Asian Americans are affected by mental illness as much as any other group in the United States, but utilize mental health services far less often than any other ethnic group in America. Asia is the largest continent in the world, ranging from the Indian Ocean to the Arctic Circle, and includes ethnicities and cultures as diverse as India, China, Russia, Pakistan, and Vietnam. Every culture addresses mental illness and privacy differently, but there are several areas where attitudes toward mental illness and treatment overlap.

According to the National Alliance on Mental Illness (NAMI), 13.9% of Asian adults in the United States are affected by mental illness. But Asian Americans’ use of mental health services is lower than any other ethnicity: just 5.3% of women and 4.4% of men use mental health services. Let’s dive into some of the reasons for this:

asian_american_post_1.jpegLack of discussion surrounding mental illness. Perhaps due to the “model minority” myth often foisted upon the Asian American community, the topic of mental illness is rarely discussed publicly. But the Asian American community has mental health issues like any other. In a culture that prizes academic achievement, it is easy to mistake doing well for feeling well. Cultural pressure from Asian American families on children to do well and achieve highly may hinder recognizing and talking about their mental health if it is perceived as a weakness.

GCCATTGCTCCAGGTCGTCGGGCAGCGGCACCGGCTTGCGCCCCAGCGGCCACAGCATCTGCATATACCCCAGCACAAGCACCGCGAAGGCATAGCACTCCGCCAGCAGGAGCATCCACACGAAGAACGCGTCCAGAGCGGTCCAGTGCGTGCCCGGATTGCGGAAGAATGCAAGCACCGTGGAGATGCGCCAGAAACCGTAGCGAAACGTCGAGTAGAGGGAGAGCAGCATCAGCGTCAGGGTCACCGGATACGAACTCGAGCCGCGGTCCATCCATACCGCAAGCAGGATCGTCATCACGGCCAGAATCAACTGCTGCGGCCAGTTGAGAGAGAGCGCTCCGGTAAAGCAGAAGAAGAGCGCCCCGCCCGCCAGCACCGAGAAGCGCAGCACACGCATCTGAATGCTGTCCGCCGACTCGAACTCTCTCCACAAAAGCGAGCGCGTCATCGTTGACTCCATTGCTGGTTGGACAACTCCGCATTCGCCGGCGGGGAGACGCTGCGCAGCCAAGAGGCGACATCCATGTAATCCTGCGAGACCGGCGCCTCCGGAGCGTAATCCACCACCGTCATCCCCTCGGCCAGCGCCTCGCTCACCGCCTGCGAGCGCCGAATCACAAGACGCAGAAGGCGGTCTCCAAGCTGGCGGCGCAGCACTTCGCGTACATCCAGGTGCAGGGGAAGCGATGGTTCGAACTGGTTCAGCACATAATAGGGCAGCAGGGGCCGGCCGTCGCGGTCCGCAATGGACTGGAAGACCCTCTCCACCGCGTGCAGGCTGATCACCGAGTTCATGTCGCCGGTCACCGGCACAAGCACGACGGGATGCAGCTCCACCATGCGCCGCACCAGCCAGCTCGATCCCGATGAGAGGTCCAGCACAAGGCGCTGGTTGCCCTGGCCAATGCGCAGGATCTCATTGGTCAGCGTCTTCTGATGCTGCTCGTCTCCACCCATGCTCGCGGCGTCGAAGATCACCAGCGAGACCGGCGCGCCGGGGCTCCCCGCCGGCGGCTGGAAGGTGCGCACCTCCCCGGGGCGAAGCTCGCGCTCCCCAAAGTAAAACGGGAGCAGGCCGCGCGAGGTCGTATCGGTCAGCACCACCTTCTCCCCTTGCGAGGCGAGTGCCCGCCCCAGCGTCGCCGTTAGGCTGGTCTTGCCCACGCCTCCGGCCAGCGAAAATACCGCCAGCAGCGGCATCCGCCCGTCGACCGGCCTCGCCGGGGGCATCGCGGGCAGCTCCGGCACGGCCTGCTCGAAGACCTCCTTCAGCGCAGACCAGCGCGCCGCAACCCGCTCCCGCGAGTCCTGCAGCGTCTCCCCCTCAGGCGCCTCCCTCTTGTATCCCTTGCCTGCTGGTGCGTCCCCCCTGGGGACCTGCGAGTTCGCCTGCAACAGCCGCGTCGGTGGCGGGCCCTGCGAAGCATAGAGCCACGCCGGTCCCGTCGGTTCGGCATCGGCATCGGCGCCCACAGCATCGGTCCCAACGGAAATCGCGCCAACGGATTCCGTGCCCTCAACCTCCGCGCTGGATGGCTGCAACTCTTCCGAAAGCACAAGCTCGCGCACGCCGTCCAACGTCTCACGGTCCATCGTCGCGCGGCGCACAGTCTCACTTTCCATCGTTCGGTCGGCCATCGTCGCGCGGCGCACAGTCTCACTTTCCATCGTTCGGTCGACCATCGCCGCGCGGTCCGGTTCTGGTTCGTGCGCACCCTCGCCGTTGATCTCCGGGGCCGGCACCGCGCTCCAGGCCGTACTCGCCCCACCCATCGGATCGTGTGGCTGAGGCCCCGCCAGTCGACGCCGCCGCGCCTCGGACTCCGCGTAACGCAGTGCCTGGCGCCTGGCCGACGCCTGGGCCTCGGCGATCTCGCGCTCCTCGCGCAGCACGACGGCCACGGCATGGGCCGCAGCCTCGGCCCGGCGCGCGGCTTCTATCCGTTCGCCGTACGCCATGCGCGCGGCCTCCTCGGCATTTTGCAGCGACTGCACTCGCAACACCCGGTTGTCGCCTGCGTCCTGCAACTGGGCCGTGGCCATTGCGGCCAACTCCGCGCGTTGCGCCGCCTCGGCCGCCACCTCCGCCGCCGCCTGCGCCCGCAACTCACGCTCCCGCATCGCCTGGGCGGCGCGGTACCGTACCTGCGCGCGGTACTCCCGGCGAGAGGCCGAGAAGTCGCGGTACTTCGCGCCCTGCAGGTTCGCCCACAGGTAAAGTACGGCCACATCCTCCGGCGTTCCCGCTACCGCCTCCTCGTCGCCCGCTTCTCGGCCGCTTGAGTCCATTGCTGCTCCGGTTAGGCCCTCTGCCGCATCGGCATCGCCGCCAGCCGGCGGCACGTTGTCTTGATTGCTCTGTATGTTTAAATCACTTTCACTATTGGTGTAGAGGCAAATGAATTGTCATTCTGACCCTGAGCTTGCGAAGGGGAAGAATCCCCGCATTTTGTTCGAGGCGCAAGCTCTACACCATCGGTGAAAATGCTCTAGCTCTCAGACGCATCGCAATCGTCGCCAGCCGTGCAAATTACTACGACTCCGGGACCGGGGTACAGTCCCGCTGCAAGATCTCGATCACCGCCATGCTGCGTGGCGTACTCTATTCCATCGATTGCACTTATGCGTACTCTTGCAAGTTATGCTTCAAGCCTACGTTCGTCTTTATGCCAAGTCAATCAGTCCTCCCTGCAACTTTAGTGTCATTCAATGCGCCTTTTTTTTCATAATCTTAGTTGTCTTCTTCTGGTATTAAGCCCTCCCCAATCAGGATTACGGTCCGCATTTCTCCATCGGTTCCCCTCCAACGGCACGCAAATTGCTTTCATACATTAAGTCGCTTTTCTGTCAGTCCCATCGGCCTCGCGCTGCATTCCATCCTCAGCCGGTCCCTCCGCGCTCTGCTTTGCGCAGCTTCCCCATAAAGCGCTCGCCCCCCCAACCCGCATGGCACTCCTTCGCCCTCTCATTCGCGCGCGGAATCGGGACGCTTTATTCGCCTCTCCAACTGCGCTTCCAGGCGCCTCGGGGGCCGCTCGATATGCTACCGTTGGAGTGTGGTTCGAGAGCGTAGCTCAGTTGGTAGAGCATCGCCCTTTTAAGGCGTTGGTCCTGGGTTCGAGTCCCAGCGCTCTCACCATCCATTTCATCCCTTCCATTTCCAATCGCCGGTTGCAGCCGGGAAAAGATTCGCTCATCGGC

Not seeking help from medical professionals. When experiencing mental health issues, some Asian Americans may reach out only to those in their close networks. While support from family, friends, and religious figures is very important in addressing mental illness, speaking to a mental health professional is also paramount. A lack of providers who understand Asian cultures may be a barrier for people seeking services, but resources are available to help people find therapists in or near their communities.

Language barriers. The size and breadth of the Asian American communities includes more than 100 languages and dialects. For some Asian Americans who don’t speak English, language can be a barrier to treatment. The stigma their community might have around mental illness could already make it difficult to discuss mental health, and a difficulty communicating may only compound that.

Asian Americans are 3 times less likely to look for mental health treatment than the general population. Breaking the silence surrounding mental illness is vital in ensuring individuals receive the care they need. Learn more here

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